|16 August 1984
Hominy Pot Rd.
North Sutton, NH 03260
I like the second after. It is a music for me. Stet!
I’m really pleased that you like the poems I sent. I have all
sorts of questions of course. Isn’t “Sums” a weird one? I cannot read
Now about “The Ragpicker’s Horse.” You find it “charming and funny.”
Two other people to whom I sent it have hated it, I think because it was
charming and funny. Their notion – which I understand – is that this is
a poem about horror, about destitution…in which the children are first
of all mourning a horse, and then howling in terror because they hear their
parents howling, and their parents are howling about rickets and starvation.
So what the hell am I doing being charming and funny about it? Do you have
an answer? Why is it funny? I mean the last line mournful and horrible…
but can I do that when I rhyme “tsoris” with “horse is”? My fear is that I
allowed the decorativeness of the rhyming to carry the poem away with it,
and that in the process I became a heartleass beast.
I love it that you talk about three poems here, written in rhyme and
meter, without ever mentioning that they are in rhyme and meter. That is
the way I want it to be also. There are so many friends of mine who will
believe that I have turned from Communist to White Russian…the politics,
totally mistaken I do believe, of formal poetry!
Maybe you are right about “hurl,” but it seems to me that I remember
sheep standing quite still, staring around, and then throwing their heads
with great impetuosity down into the grass again. Does this ring any bells?
Didn’t you You didn’t miss no an allusion. Of course from “hurl” I took up an r with
Roman, and h with “heads.”
I felt that “Waking the Next Morning” – the title itself – was
necessary for the plot of the poem. Is it clear without it?
[Written in margin]: Why’s it wrong? Not that I’m wedded to it.
You are extremely helpful with Phototropism. You did not notice
that it is written in syllabics – and I don’t blame you. I never thought
of the jade plant cluttering the poem – and it is going out! Well, the
only thing I think about it – thinking further – is that it links the
woman to the gardening business. Maybe it doesn’t go. But I had not even
considered the idea that it cluttered it with an extra plant. I must
think more about that. I also think that the daylilies might have a location.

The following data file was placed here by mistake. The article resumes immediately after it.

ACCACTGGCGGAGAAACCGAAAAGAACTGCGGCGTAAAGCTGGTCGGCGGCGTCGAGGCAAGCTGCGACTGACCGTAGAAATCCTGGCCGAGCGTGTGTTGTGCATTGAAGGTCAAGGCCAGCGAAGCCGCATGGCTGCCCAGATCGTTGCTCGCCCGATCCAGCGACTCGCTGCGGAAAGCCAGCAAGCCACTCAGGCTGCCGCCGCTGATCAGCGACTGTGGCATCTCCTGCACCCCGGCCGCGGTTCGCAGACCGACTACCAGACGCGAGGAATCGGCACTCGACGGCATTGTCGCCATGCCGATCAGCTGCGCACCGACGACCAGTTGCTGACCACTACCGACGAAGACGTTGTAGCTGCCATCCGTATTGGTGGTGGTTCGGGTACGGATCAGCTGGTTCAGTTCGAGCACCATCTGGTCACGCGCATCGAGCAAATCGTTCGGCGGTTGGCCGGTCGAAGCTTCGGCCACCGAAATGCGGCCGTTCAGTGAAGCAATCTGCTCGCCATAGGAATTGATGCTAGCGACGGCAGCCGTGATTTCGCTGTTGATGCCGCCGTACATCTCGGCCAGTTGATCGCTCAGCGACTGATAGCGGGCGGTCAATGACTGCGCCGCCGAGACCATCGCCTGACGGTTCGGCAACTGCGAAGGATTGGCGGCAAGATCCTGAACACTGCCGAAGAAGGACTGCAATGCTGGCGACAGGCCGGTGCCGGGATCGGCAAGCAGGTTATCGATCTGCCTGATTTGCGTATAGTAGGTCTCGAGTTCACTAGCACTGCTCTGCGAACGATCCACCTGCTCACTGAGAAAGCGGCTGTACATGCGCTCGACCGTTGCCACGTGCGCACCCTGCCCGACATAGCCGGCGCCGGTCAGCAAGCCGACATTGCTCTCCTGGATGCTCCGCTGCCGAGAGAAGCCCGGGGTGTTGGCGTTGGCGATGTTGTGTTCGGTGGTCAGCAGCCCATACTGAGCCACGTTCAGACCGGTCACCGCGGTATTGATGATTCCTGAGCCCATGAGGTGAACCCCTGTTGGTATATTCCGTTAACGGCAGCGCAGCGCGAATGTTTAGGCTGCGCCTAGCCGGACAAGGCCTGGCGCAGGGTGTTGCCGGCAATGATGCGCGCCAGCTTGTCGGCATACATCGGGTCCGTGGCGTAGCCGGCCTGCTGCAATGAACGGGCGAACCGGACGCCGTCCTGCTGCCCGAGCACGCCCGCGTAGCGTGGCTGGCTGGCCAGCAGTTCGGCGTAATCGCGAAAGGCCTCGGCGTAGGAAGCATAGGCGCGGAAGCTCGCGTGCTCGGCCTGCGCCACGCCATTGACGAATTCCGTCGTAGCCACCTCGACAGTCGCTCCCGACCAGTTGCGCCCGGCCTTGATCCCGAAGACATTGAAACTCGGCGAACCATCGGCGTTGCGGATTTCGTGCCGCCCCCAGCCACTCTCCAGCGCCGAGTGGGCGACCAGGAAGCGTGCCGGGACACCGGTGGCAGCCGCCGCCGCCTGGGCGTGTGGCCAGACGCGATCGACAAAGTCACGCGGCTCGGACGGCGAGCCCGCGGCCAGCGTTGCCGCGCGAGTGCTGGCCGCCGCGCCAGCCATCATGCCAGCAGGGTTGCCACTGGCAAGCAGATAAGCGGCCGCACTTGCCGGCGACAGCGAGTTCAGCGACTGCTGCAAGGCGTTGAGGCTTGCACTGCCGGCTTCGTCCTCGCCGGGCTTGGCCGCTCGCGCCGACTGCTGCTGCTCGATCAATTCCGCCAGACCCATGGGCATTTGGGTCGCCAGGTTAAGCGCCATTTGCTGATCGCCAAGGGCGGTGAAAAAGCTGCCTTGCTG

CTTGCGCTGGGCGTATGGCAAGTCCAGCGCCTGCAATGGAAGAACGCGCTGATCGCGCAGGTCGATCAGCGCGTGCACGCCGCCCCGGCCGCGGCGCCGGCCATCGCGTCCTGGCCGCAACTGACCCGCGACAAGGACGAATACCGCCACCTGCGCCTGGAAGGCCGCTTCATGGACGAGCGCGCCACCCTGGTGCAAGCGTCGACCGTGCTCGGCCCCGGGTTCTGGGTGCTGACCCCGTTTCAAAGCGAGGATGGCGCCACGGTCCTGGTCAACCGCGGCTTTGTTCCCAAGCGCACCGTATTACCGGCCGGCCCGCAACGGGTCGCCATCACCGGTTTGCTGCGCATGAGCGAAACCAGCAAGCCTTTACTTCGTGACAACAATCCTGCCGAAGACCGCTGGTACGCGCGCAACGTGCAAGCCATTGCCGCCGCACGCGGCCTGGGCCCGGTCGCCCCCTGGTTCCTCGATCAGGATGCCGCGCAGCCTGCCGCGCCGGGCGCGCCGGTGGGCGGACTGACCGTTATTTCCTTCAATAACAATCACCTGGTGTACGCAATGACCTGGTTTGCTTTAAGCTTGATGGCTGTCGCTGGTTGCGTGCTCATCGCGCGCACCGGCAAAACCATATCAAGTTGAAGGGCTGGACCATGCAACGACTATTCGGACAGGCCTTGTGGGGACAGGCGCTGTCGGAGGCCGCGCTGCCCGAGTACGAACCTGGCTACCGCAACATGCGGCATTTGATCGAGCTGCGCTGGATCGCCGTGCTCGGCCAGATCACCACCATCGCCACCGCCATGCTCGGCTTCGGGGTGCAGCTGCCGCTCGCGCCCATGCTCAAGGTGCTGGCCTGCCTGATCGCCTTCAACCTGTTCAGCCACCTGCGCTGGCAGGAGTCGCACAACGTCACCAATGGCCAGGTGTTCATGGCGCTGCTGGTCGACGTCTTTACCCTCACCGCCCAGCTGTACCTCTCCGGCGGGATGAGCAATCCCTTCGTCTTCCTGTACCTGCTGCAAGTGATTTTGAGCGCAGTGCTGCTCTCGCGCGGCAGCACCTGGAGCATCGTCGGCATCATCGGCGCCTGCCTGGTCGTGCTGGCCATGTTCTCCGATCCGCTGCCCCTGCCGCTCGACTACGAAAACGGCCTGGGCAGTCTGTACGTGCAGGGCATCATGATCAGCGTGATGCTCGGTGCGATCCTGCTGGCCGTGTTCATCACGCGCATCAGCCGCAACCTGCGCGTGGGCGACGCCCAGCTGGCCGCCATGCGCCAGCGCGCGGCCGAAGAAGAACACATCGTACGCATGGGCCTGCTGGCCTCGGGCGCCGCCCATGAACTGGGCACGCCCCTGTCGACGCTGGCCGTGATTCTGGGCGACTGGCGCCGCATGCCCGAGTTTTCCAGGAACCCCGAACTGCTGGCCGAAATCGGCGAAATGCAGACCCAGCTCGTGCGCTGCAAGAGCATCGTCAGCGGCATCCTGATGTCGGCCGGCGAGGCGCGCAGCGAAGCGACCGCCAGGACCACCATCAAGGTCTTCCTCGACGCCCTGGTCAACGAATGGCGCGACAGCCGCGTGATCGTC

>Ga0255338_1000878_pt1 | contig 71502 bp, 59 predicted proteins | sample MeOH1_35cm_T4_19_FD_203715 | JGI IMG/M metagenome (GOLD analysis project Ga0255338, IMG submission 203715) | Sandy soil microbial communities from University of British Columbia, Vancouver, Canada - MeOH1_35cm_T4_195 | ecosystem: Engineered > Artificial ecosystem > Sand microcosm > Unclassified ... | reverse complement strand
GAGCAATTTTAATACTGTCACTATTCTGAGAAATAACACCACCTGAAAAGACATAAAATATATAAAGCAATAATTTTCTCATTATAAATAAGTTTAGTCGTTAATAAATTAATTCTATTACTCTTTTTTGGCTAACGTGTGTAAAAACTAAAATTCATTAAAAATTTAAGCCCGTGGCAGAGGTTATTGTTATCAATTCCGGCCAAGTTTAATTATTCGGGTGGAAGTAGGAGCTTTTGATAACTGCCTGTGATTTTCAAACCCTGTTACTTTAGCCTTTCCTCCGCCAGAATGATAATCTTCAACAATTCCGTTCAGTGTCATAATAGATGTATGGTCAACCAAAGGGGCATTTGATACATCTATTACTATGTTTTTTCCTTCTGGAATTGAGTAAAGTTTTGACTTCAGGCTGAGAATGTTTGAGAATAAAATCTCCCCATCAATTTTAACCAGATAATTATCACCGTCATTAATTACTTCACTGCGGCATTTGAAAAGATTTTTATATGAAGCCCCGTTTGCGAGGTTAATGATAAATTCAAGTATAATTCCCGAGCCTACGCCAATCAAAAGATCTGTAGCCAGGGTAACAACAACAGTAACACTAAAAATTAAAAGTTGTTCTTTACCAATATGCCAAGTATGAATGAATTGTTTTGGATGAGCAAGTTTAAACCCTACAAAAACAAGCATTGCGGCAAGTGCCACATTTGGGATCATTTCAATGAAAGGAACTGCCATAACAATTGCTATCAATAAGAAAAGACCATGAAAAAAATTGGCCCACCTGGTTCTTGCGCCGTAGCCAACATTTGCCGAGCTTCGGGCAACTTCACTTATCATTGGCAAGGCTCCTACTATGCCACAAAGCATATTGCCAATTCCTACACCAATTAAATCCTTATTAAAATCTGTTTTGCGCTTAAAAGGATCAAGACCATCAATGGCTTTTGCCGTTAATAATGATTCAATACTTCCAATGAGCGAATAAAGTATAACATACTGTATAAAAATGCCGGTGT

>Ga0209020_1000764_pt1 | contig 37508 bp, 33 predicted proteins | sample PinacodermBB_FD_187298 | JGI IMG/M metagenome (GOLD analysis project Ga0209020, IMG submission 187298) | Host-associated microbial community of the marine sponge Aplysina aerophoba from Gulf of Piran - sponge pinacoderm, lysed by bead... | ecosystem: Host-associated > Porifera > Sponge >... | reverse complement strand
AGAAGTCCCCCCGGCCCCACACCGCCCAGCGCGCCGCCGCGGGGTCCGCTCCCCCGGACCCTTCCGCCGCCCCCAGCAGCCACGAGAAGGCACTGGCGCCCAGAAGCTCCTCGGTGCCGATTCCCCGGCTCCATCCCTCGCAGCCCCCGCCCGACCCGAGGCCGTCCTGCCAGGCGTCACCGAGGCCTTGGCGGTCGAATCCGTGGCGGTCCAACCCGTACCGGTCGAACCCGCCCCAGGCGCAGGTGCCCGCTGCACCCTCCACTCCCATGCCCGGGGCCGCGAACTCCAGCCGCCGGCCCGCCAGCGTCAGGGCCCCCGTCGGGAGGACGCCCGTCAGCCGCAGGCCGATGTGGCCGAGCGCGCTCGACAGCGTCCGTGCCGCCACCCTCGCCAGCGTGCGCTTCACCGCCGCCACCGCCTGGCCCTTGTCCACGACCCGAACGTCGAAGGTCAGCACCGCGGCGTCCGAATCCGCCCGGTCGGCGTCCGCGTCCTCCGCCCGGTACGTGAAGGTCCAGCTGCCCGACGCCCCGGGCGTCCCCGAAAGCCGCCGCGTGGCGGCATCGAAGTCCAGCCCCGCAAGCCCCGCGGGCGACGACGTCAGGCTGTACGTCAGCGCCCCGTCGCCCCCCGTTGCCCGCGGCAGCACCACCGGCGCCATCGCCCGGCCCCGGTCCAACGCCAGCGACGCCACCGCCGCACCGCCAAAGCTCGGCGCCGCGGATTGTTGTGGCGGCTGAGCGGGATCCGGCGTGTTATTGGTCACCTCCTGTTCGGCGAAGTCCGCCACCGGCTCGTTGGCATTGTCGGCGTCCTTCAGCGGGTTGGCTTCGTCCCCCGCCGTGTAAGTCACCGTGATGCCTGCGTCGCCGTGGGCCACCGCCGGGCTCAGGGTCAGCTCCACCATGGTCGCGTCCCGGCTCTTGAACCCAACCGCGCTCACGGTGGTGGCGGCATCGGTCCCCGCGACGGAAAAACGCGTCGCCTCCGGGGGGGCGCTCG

All sorts of good help here.
I have a lot of questions about your reading of “Felix.” You say
that the image which you love – me too! – “collides” with “twenty-five
years old forever…” Why? I don’t know why. This morning I was looking
at it and I noticed that there is all sorts of figures and numbers in it,
and the word “years,” would not be the problem? I seemed to need to say
that he is still the same age he was when he drowned. But I could have
that, without the numbers of twenty-five years old forever, by saying
“forever still out of flight training school, or recently graduated from
Yale…” as it were.
You think that the speaker is more articulate than he out to be.
But then you say he ought to be more “trucker-like,” and he is nobody’s
trucker. At the very beginning he has that image about the ruler’s line,
which is supposed to make it possible for him to “talk poetry” again at the
end. And he is a Yale graduate, fifty-five years old, who is driving through
Texas for some unnamed purpose – doubtless to meet a client, who is a rich
oilman, about buying Manhattan.
I think I make him middleclass. They are driving from New Haven
to San Diego because they were back there for their third reunion at Yale.
(I do realize I didn’t tell you this!) But here is a man who has been divorced
a couple of times, who has been in a detox center, and who wishes to think of
himself as being mild, speaking reasonably…as he revises his old arguments,
in his driver’s daydream. What more do I need, or where have I given you
Troubles with “Richard,” also. I suppose that this is a poem more or
less “about” childhood schizophrenia. But it is not early childhood.
I think that I will change “school” to “high school,” or something like
that. Because Richard, who is having this fantasy, is probably fourteen
or fifteen years old anyway. Then I think of putting It in quotation marks
again – my sign that I am using “I” as a persona, or some persona other
than the usual persona that might call itself “Donald Hall,”… (Forgive
me the word “persona”; it is an MFA word and when I hear it I reach for my
gun.) That is to say, I would put it in quotation marks and use the word
“I” instead of using the word “he”.
You want the poet’s language to be closer to the perception of the
boy who actually experiences the disparity… Well, that is what I want too.
There is no amused adult in the poem. What makes it sound amused? I find
it grim. These are the fantasies of the adolescent himself. Maybe I will
repair it simply by the minor changes I mention. Would you look at the poem
with these in mind? See what else I need to do. I need all the help I can
get! You give me a lot of help here – most especially with Phototropism.
Love as ever,